In May of 2013, the Court of Appeals of Kentucky decided a case that involved a Kentucky car v. truck accident case where the jury decided for the defendant but on appeal, the appellate court reversed citing reversible errors and remanding it back down to the lower court for a new trial. (See Smith v. Turner, 2013 WL 2359726 (Ct. App. Ky. 2013)). The trial took a few days. The Kentucky car v truck accident occurred on February 5, 2008. The plaintiff alleged that she was driving when she heard a loud pop and then almost immediately a grain truck traveling toward her veered into her lane. Id. The popping sound plaintiff heard was the inner part of the rim on the front driver’s side of the truck breaking into two pieces. The female plaintiff was severely injured in this Kentucky car v truck accident. Plaintiff’s Kentucky car v truck accident attorney alleged that the defendant had knowledge of the fault rim when they concealed it. Defendant denied it.
During trial it came out that the truck was a 1984 truck acquired by the defendant in 1993. The defendant did not keep daily inspection records or records of its inspector qualifications. There was an inspection report completed eight months prior to the car accident that was introduced into evidence over the objection of the defendant’s attorney. Also introduced into evidence was the fact that three months prior to the accident the truck had a tube replaced on the rim that ultimately failed. Also at trial it was shown that the truck was registered with a lower gross vehicle weight rating that if it had had the right gross vehicle weight rating that the driver would have had to have had a commercial driver’s license, which the driver at the time of the Kentucky car accident did not have.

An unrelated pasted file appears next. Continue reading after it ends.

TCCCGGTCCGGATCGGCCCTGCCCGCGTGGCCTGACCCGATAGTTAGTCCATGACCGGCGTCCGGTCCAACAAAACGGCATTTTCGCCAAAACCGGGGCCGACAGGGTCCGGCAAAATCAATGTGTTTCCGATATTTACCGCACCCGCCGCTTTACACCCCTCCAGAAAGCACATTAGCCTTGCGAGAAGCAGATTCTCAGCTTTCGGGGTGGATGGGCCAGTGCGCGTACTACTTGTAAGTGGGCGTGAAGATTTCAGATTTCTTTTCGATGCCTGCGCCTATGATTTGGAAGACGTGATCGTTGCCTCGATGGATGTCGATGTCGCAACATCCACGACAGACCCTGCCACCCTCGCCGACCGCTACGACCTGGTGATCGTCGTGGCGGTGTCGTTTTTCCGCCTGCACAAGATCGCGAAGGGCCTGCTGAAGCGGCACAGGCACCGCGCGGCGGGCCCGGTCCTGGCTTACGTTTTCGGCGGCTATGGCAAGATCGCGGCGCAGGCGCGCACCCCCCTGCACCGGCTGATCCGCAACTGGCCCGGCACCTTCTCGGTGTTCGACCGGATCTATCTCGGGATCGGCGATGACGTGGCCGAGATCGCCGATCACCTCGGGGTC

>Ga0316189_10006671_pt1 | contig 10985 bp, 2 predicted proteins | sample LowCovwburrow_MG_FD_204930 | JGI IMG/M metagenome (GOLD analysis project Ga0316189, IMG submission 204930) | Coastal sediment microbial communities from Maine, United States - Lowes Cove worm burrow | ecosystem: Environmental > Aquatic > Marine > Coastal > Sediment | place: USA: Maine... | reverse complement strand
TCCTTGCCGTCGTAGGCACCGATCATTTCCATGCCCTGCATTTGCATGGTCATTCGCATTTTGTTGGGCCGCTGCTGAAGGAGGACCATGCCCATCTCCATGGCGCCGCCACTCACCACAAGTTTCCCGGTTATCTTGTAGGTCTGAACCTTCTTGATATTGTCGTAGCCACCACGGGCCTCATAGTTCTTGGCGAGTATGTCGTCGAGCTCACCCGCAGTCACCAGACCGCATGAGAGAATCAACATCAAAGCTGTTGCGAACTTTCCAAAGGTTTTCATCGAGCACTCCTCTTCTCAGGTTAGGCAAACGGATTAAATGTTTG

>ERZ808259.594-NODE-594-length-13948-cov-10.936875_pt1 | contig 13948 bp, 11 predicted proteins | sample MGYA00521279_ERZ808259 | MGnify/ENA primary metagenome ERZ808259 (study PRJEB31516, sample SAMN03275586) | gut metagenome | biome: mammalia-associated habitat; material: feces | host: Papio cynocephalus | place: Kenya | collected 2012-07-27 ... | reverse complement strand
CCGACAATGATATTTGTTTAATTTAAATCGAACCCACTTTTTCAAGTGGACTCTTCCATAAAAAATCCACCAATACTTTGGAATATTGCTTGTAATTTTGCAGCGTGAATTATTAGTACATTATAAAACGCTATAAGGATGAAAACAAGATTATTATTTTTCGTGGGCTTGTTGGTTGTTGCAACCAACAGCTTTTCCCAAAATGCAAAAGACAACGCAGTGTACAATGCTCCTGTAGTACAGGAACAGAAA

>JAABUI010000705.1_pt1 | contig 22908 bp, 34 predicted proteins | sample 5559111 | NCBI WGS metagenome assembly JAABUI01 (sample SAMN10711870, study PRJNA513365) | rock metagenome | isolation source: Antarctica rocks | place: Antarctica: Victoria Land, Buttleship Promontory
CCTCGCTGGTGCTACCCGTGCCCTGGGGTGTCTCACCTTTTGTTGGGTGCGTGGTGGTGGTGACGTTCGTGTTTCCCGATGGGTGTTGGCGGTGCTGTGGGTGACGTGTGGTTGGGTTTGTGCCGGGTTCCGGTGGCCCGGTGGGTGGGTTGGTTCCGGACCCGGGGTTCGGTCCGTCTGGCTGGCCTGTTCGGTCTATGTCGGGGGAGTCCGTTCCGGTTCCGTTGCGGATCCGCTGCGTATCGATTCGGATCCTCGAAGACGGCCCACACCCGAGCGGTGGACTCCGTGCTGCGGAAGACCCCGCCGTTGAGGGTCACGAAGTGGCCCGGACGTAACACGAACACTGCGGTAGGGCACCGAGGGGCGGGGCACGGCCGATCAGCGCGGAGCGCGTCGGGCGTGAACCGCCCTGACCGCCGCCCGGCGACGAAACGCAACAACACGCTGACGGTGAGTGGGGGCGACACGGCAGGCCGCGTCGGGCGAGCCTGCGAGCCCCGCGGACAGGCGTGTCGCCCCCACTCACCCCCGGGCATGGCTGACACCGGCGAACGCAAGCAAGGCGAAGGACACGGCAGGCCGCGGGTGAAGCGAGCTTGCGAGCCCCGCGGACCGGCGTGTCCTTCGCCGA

On appeal, the plaintiff’s Kentucky car v truck accident lawyer presented seven alleged errors and arguments. One of the arguments was that the trial court erred in admitting the inspection report that was not sufficiently authenticated or reliable and did not fall within an exception to the hearsay rule. Id. The court looked at KRE 803(6) the business records hearsay exception and KRE 901(11) self-authentication of business records to see if there was reversible error. Id.
Upon review the appellate court agreed with the plaintiff’s Kentucky car v truck accident lawyer that the record prepared by the defendant was untrustworthy. There were a few errors on the report to begin with. And a few omissions. Also, the photographs presented were taken well after the accident were not of the same truck and were of trucks more well maintained and newer than the truck in question. Id. The appellate court looked at KRE 402 which proved in part that with some exceptions, all relevant evidence is admissible. But, relevant evidence may nevertheless, be inadmissible “if its probative value is substantially outweighed by the danger of undue prejudice, confusion of the issues, or misleading the jury, or by considerations of undue delay, or needless presentation of cumulative evidence.” (cites omitted) The court agreed that the photographs were admitted in error.
The court also looked at the other five arguments plaintiff made in trying to get this Kentucky car v truck accident case reversed. The court found some of the arguments reversible and others not. But, in the end, the court reversed and remanded the case for a new trial. The court gave the lower court guidance on how to handle a few of the issues preserved on appeal.
If you have been the subject of a Kentucky Car v Truck Accident Case, please call and speak to a Kentucky Car v Truck Accident lawyer at the Law Offices of Andrew Alitowski, P.A. at 888-ASK-ANDREW (888-275-2637) or contact us. We are available 24 hours a day, 7 days a week.
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